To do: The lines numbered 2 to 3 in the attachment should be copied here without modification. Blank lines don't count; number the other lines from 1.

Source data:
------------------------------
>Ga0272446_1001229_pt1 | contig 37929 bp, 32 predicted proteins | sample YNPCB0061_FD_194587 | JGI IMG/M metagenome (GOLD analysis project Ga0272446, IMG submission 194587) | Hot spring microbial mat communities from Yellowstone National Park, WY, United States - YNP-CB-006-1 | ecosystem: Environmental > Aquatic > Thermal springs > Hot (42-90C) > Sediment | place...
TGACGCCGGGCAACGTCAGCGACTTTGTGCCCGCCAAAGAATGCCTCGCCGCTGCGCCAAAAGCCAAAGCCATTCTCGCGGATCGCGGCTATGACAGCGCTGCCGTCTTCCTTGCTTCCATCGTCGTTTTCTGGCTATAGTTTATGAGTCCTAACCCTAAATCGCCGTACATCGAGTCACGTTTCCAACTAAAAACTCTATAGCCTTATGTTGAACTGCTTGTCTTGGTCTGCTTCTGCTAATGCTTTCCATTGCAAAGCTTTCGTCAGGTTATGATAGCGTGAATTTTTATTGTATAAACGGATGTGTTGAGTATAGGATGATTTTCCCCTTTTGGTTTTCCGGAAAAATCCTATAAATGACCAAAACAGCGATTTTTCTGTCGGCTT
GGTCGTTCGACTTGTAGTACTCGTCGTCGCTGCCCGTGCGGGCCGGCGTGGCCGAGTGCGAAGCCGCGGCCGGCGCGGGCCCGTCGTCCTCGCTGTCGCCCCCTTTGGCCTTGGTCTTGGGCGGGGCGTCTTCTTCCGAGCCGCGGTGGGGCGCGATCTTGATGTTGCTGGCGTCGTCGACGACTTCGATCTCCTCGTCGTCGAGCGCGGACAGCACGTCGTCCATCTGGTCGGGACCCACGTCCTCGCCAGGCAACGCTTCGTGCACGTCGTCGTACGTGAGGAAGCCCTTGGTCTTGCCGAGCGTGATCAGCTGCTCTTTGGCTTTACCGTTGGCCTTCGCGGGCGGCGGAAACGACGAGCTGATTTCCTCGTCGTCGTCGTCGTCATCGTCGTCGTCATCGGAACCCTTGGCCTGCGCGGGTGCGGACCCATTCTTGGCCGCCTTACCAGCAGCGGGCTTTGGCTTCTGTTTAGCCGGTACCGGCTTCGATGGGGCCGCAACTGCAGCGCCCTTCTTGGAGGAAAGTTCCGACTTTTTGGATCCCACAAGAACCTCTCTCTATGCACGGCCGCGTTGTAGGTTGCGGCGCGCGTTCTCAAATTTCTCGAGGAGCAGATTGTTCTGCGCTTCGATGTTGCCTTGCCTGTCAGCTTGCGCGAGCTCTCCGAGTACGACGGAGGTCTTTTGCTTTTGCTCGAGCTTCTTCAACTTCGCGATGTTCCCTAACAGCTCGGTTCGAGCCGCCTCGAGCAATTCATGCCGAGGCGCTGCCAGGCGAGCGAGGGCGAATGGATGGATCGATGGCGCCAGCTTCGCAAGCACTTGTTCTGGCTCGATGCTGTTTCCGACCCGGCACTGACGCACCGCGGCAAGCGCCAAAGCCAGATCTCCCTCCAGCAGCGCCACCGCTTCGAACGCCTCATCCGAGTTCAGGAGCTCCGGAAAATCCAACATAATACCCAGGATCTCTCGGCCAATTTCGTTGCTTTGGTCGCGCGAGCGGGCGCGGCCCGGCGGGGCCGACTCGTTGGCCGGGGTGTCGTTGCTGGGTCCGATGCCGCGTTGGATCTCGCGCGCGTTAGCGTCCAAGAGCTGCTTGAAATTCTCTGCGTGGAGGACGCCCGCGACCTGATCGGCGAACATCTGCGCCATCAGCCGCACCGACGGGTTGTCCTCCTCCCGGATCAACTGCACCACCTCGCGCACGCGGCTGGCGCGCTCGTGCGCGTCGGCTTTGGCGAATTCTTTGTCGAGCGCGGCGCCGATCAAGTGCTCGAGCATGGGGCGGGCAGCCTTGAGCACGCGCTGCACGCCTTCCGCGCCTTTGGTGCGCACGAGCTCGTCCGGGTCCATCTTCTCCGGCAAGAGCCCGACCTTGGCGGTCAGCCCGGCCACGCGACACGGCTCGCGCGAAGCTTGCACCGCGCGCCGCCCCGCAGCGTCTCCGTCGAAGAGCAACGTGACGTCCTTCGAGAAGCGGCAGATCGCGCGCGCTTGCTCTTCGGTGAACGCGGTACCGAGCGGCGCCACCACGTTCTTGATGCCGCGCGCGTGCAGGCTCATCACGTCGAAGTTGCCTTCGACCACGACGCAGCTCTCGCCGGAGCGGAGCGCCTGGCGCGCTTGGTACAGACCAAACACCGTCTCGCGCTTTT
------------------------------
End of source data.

TGACGCCGGGCAACGTCAGCGACTTTGTGCCCGCCAAAGAATGCCTCGCCGCTGCGCCAAAAGCCAAAGCCATTCTCGCGGATCGCGGCTATGACAGCGCTGCCGTCTTCCTTGCTTCCATCGTCGTTTTCTGGCTATAGTTTATGAGTCCTAACCCTAAATCGCCGTACATCGAGTCACGTTTCCAACTAAAAACTCTATAGCCTTATGTTGAACTGCTTGTCTTGGTCTGCTTCTGCTAATGCTTTCCATTGCAAAGCTTTCGTCAGGTTATGATAGCGTGAATTTTTATTGTATAAACGGATGTGTTGAGTATAGGATGATTTTCCCCTTTTGGTTTTCCGGAAAAATCCTATAAATGACCAAAACAGCGATTTTTCTGTCGGCTT
GGTCGTTCGACTTGTAGTACTCGTCGTCGCTGCCCGTGCGGGCCGGCGTGGCCGAGTGCGAAGCCGCGGCCGGCGCGGGCCCGTCGTCCTCGCTGTCGCCCCCTTTGGCCTTGGTCTTGGGCGGGGCGTCTTCTTCCGAGCCGCGGTGGGGCGCGATCTTGATGTTGCTGGCGTCGTCGACGACTTCGATCTCCTCGTCGTCGAGCGCGGACAGCACGTCGTCCATCTGGTCGGGACCCACGTCCTCGCCAGGCAACGCTTCGTGCACGTCGTCGTACGTGAGGAAGCCCTTGGTCTTGCCGAGCGTGATCAGCTGCTCTTTGGCTTTACCGTTGGCCTTCGCGGGCGGCGGAAACGACGAGCTGATTTCCTCGTCGTCGTCGTCGTCATCGTCGTCGTCATCGGAACCCTTGGCCTGCGCGGGTGCGGACCCATTCTTGGCCGCCTTACCAGCAGCGGGCTTTGGCTTCTGTTTAGCCGGTACCGGCTTCGATGGGGCCGCAACTGCAGCGCCCTTCTTGGAGGAAAGTTCCGACTTTTTGGATCCCACAAGAACCTCTCTCTATGCACGGCCGCGTTGTAGGTTGCGGCGCGCGTTCTCAAATTTCTCGAGGAGCAGATTGTTCTGCGCTTCGATGTTGCCTTGCCTGTCAGCTTGCGCGAGCTCTCCGAGTACGACGGAGGTCTTTTGCTTTTGCTCGAGCTTCTTCAACTTCGCGATGTTCCCTAACAGCTCGGTTCGAGCCGCCTCGAGCAATTCATGCCGAGGCGCTGCCAGGCGAGCGAGGGCGAATGGATGGATCGATGGCGCCAGCTTCGCAAGCACTTGTTCTGGCTCGATGCTGTTTCCGACCCGGCACTGACGCACCGCGGCAAGCGCCAAAGCCAGATCTCCCTCCAGCAGCGCCACCGCTTCGAACGCCTCATCCGAGTTCAGGAGCTCCGGAAAATCCAACATAATACCCAGGATCTCTCGGCCAATTTCGTTGCTTTGGTCGCGCGAGCGGGCGCGGCCCGGCGGGGCCGACTCGTTGGCCGGGGTGTCGTTGCTGGGTCCGATGCCGCGTTGGATCTCGCGCGCGTTAGCGTCCAAGAGCTGCTTGAAATTCTCTGCGTGGAGGACGCCCGCGACCTGATCGGCGAACATCTGCGCCATCAGCCGCACCGACGGGTTGTCCTCCTCCCGGATCAACTGCACCACCTCGCGCACGCGGCTGGCGCGCTCGTGCGCGTCGGCTTTGGCGAATTCTTTGTCGAGCGCGGCGCCGATCAAGTGCTCGAGCATGGGGCGGGCAGCCTTGAGCACGCGCTGCACGCCTTCCGCGCCTTTGGTGCGCACGAGCTCGTCCGGGTCCATCTTCTCCGGCAAGAGCCCGACCTTGGCGGTCAGCCCGGCCACGCGACACGGCTCGCGCGAAGCTTGCACCGCGCGCCGCCCCGCAGCGTCTCCGTCGAAGAGCAACGTGACGTCCTTCGAGAAGCGGCAGATCGCGCGCGCTTGCTCTTCGGTGAACGCGGTACCGAGCGGCGCCACCACGTTCTTGATGCCGCGCGCGTGCAGGCTCATCACGTCGAAGTTGCCTTCGACCACGACGCAGCTCTCGCCGGAGCGGAGCGCCTGGCGCGCTTGGTACAGACCAAACACCGTCTCGCGCTTTT